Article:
For now, Samsung's dominance in the mobile hardware world probably gives Tizen the better chance at becoming a successful mobile OS. But still, it perhaps won't be that long before we see popular community-driven mobile distributions, as functional as Archlinux, Fedora, or Debian are on the desktop. And to that end, I think Ubuntu at least deserves some kudos for its pioneering efforts.

## Wednesday, December 3, 2014

### CentOS 7 Installer Woes

When I first switched to Fedora from the Ubuntu/Debian world, it gave me such a happy feeling. The installer was the best I'd ever used. It was simple and straight forward, and yet didn't make it nearly impossible to do anything remotely outside the box (ala Ubuntu).
Disk encryption was simple to do. It wasn't some scary forbidden thing, deliberately hidden away somewhere on an alternative install image. Everything felt professional, and well thought out. Not the "work in progress" feel you get with some other distros. Despite all the "Fedora is bleeding edge" hype, I actually found it to be less buggy than Ubuntu, including LTS. And when there was a bug, the folks on Redhat's Bugzilla were usually quick to find a solution.

That was Fedora 17. But it seems like they just couldn't resist the urge to fix something that wasn't broken. If you can get past the installer, though, it's still a great system (unless you use Gnome Shell IMHO).

I really can't think of anything nice to say about the installer. You'd think they would have fixed it before the RHEL 7 release. It's pretty much impossible to install to an existing LVM on LUKS setup. You can unlock the crypt, but it can't find the LVM. Your only option is to rsync all your data to another disk, and start over.

With the direction the rest of the Linux desktop world seems to be going, I find myself liking Archlinux more and more. The installation may take a little more time, but you know exactly what's going on. And you can set up the partitions however you choose.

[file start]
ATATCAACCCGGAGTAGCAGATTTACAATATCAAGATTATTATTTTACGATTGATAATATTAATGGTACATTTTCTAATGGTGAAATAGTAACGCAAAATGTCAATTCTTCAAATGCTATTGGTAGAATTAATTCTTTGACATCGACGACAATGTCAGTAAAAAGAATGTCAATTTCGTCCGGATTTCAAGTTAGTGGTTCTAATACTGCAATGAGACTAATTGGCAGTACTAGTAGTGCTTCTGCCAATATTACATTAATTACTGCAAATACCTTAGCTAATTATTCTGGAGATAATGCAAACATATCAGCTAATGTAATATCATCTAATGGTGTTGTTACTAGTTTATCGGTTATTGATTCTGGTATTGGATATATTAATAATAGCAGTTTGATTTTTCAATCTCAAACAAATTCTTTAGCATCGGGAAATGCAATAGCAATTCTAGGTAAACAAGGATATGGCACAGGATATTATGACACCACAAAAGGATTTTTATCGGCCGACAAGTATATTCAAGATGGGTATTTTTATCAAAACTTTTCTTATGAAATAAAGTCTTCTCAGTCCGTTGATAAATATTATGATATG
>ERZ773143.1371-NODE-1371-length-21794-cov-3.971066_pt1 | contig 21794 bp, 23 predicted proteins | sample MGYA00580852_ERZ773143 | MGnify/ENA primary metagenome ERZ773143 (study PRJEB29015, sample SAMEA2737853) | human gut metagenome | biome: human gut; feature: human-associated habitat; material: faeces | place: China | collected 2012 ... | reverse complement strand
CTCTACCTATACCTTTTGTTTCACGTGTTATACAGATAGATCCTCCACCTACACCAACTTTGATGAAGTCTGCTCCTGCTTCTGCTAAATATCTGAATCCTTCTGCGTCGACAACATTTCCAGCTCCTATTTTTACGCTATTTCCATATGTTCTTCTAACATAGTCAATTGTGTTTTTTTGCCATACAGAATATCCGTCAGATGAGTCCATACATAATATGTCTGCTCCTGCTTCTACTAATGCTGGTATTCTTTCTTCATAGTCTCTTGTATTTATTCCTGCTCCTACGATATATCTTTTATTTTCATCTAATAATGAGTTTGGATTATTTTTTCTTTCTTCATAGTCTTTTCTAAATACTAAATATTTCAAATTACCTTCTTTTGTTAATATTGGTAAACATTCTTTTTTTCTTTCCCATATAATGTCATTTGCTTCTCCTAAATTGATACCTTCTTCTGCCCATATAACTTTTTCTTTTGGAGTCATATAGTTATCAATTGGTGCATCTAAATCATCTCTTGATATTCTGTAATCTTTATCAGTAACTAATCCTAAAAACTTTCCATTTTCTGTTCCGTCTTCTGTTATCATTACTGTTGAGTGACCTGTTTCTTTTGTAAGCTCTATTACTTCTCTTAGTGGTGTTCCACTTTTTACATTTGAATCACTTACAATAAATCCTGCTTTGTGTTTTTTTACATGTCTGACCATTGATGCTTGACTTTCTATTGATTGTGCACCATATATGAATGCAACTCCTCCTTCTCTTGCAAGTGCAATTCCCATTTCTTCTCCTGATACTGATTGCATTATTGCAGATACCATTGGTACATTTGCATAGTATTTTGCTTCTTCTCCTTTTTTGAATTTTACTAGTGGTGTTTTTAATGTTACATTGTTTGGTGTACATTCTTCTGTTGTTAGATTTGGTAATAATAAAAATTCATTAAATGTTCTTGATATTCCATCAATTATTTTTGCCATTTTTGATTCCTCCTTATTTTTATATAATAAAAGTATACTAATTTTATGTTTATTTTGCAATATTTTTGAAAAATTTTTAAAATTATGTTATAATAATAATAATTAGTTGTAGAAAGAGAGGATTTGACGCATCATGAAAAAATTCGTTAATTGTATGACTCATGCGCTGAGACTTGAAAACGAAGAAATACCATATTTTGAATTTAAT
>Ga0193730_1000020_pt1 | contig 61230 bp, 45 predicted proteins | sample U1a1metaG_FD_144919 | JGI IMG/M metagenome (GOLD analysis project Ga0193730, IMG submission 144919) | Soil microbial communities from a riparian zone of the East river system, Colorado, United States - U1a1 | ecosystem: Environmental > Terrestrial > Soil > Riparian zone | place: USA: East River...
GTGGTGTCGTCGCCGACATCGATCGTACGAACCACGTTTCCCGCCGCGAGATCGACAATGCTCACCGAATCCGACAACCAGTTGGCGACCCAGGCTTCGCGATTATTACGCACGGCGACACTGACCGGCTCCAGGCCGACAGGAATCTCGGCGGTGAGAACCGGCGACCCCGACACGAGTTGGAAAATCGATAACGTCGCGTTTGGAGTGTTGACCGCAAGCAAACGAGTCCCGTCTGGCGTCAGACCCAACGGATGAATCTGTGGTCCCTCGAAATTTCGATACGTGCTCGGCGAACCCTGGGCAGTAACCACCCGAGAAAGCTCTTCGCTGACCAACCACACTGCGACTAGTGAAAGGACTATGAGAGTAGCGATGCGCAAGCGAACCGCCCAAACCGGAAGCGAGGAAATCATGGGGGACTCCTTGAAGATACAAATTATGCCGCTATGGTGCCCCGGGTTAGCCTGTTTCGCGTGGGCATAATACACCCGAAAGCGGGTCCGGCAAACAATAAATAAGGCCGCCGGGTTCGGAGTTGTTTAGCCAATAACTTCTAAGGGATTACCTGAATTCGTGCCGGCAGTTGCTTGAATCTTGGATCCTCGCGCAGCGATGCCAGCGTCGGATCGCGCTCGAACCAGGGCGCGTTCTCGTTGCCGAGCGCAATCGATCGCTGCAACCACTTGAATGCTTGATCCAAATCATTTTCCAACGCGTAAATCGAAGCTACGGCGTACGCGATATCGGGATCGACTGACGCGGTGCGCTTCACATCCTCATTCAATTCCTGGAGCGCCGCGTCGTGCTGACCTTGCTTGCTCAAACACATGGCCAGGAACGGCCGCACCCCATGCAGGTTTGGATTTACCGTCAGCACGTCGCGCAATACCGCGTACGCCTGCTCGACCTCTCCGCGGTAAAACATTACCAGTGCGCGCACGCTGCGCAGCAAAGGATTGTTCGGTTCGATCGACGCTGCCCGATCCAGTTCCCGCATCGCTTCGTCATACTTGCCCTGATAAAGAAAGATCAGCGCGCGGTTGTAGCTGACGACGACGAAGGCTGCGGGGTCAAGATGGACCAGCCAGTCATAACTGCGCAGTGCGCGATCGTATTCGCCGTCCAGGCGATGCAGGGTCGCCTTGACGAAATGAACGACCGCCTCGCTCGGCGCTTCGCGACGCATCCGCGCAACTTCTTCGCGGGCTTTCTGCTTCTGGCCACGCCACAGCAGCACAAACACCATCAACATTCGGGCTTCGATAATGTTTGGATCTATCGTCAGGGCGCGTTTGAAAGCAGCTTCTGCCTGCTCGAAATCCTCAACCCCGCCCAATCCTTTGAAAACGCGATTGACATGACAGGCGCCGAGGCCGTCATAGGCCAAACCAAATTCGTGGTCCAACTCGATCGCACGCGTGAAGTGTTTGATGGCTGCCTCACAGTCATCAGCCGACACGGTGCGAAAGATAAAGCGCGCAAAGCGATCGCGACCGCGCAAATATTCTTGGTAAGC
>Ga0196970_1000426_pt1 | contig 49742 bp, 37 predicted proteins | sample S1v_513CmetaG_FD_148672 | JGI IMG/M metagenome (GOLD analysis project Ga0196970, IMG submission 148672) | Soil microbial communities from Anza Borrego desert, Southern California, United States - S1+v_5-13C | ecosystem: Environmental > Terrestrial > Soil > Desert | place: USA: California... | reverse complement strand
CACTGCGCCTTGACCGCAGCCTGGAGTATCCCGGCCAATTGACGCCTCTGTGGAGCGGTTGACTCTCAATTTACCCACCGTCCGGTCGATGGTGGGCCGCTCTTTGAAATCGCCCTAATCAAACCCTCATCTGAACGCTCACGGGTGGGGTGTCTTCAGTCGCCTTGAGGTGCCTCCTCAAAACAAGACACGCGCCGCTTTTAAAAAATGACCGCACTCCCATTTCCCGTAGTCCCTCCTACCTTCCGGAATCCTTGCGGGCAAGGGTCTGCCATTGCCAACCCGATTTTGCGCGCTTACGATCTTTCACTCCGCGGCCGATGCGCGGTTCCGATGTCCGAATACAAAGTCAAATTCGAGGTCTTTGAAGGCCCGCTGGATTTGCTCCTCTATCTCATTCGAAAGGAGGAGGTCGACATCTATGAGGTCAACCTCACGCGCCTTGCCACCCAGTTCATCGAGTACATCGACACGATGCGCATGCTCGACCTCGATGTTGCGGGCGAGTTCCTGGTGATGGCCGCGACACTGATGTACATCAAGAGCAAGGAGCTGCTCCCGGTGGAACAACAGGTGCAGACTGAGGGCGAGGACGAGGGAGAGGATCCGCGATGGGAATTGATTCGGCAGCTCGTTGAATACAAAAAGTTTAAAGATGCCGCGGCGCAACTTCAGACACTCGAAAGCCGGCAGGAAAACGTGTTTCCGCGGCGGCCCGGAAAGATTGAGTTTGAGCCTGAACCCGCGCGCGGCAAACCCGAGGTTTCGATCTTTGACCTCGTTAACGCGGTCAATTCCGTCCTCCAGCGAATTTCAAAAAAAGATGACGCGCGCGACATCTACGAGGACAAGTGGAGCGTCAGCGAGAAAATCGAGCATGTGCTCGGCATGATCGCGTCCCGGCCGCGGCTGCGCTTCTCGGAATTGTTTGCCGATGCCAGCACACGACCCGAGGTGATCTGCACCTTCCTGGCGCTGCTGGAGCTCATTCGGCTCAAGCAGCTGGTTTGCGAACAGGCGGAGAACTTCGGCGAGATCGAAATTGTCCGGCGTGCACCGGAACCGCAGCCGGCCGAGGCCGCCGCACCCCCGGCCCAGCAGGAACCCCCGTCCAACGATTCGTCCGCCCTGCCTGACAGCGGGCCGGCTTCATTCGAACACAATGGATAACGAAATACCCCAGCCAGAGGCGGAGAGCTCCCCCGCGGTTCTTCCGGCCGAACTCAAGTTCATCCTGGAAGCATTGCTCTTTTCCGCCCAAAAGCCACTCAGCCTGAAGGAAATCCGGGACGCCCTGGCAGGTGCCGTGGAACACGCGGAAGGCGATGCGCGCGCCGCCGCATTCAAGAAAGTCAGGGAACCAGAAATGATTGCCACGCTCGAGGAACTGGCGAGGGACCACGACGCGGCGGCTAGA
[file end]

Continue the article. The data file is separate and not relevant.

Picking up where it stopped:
A GUI should make a task easier and more intuitive, not less. Its purpose is to provide an interface to the CLI that requires less spell checking and manpage reading. Not to abstract it into some clever new paradigm that only the developer understands. That's how the Fedora/RHEL installer used to be. Now it's followed Gnome Shell into the "like a tablet, but not a tablet" abyss.

## Monday, June 23, 2014

### Recover from failed update in CentOS/RHEL 6

NOTE: It's good idea to tee the output of all of these commands, in case you need to go back and fix something.
If a major update gets interrupted, it can leave the RPM database in a pretty upgly state.

First try to complete the update:
yum-complete-transaction

If this fails, start by removing all the duplicate packages:
package-clean --cleandupes

If that command exits with an error, manually fix any problems, by updating individual packages, etc. Then re-run. Make sure to watch the output. In particular, write down any config files moved to *.rpmsave, so you can move then back when it's done.

Restore any rpmsave files that need to be.

Now try running:
yum-complete-transaction --skip-broken

There's a good chance this will fail, with a message that the transaction has been disabled.

So re-run the update now:
yum update

Reinstall the desktop, in case package-clean removed essential packages:
yum groupinstall "Base"
yum groupinstall "Desktop"
yum groupinstall "Desktop Platform"
yum groupinstall "General Purpose Desktop"

Other things you may want to reinstall:
yum install openssh-server
yum groupinstall "Directory Client" (Remember to start sssd)
yum groupinstall "Network file system client"
yum groupinstall "NFS file server"
yum groupinstall "Development Tools"
Anything else important to you. Hopefully you kept a list after setting up the system.

Reboot the system

Reinstall proprietary drivers, as needed.

Hopefully, everything works now. Please comment, if you know of other things that should be done after re-running the update.